DSLAM stands for Digital Subscriber Line Access Module and is a device that is usually found in a telephone exchange where they are deployed by internet service providers to inject a broadband signal onto a standard telephone line. This is the most common method of broadband provision in the UK
However, there are situations where a DSLAM can be used effectively by other types of business as a cost-effective alternative to installing new Cat 5 ethernet cabling.
A typical example would be an apartment (or serviced office) where there is a need to provide internet access to each apartment and where there is currently a phone system providing telephone service to each apartment.
The obvious solution would be to install Cat 5 ethernet cabling to each apartment and connect this back to a router via a data network switch situated at some central location.
Wireless may also be a possible solution, but this can be complex to manage with issues of security and unauthorised access to consider. Even with a wireless solution it is necessary to install Cat 5 ethernet cabling to each wireless access point.
A solution based on a DSLAM can be very cost-effective since it would use the existing telephone cabling to provide the broadband connection and would therefore remove the need to install Cat 5 Ethernet cabling. In other words the costs associated with installation labour and business disruption are replaced by equipment costs.
The DSLAM would typically be co-located with the phone system and would be connected to the telephone extension cabling. The DSLAM would also be connected to the broadband router that is used to provide internet service.
In each apartment it would be necessary to install a filter (ie a standard broadband filter). One output of the filter would be connected to the apartment’s telephone instrument. The other output would be connected to a standard broadband ADSL router which could have wireless capabilities.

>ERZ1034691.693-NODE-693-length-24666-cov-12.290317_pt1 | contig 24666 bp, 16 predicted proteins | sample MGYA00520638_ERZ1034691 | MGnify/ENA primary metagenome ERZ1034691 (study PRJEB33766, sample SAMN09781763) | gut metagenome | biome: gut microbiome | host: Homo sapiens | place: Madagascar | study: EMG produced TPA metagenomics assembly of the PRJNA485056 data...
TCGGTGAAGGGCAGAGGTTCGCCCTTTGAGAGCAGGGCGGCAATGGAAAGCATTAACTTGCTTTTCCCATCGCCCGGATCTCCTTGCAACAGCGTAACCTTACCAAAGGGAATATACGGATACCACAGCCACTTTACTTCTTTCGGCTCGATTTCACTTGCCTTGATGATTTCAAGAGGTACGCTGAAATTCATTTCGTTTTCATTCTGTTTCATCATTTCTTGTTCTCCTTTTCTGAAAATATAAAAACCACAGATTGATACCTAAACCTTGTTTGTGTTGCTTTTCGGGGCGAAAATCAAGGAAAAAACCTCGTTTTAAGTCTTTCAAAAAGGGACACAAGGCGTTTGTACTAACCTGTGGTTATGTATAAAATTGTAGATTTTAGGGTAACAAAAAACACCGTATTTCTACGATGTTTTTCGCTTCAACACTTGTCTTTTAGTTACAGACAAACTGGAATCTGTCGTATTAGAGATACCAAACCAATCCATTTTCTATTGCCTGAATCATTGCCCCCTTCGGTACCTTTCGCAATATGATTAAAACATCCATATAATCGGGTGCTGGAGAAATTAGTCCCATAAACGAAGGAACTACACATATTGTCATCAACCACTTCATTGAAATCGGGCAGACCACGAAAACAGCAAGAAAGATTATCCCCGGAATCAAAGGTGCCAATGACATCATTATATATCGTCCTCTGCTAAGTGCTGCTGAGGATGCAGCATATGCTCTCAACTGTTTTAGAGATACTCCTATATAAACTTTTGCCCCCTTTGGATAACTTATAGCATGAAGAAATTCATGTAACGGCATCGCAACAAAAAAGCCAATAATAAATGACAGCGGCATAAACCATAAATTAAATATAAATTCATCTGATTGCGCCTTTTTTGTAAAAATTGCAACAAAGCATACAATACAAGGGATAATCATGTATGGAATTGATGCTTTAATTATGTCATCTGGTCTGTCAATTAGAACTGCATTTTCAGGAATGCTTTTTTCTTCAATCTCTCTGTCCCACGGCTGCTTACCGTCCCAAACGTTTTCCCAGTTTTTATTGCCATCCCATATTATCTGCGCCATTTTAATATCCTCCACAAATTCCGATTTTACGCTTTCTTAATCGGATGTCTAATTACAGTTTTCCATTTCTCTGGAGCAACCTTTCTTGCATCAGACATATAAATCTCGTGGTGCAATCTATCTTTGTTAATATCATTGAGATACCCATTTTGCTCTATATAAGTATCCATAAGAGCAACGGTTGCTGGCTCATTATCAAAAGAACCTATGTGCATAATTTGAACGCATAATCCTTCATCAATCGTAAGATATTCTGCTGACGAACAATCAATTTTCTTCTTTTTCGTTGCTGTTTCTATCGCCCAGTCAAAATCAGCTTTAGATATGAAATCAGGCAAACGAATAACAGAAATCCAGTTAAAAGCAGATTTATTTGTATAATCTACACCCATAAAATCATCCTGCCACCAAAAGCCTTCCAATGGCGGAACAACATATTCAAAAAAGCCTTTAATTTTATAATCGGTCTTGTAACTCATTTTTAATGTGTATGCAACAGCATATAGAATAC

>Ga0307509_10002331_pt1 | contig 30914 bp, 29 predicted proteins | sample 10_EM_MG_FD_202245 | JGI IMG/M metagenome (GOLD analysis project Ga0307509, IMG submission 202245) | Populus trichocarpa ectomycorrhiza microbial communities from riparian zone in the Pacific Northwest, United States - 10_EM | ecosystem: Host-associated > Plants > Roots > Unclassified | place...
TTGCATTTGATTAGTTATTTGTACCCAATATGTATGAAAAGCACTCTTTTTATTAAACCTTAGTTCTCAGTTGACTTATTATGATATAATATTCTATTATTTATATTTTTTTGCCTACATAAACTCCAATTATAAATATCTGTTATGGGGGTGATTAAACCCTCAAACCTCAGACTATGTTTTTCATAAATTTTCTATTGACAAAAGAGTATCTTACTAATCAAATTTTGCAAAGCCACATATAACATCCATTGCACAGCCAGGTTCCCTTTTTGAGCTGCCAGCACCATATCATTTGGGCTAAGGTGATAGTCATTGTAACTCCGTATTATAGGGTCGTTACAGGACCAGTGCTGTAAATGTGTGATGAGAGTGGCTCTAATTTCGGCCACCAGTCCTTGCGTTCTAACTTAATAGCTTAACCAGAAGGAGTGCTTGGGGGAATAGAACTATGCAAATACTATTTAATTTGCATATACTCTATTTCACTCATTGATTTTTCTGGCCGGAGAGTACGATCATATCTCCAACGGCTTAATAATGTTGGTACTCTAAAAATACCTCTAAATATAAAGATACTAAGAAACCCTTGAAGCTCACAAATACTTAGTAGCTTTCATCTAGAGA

In an apartment (or serviced office) the DSLAM would be configured so that each connection is isolated from every other connection. However, DSLAMs can also be configured so that a network is created between each connection.
This means that a DSLAM could be considered as an alternative to re-cabling an office. This may be useful in (say) a listed building where telephone cabling has been installed many years ago and the cost of instaling Cat 5 ethernet cable is prohibitive.
When considering deploying a DSLAM it is important to note that the connection speeds that can be supported by DSLAMs are significantly lower than can be achieved over Cat 5 ethernet cabling. However, this is not an issue if only internet access is required and it should be noted that some DSLAMs can support speeds in excess of 50Mb/s using VDSL technology.
Get in touch with us if you have a specific requirement or if you wish to discuss how your business could make better and more cost-effective use of its existing telecommunications and internet infrastructure and services.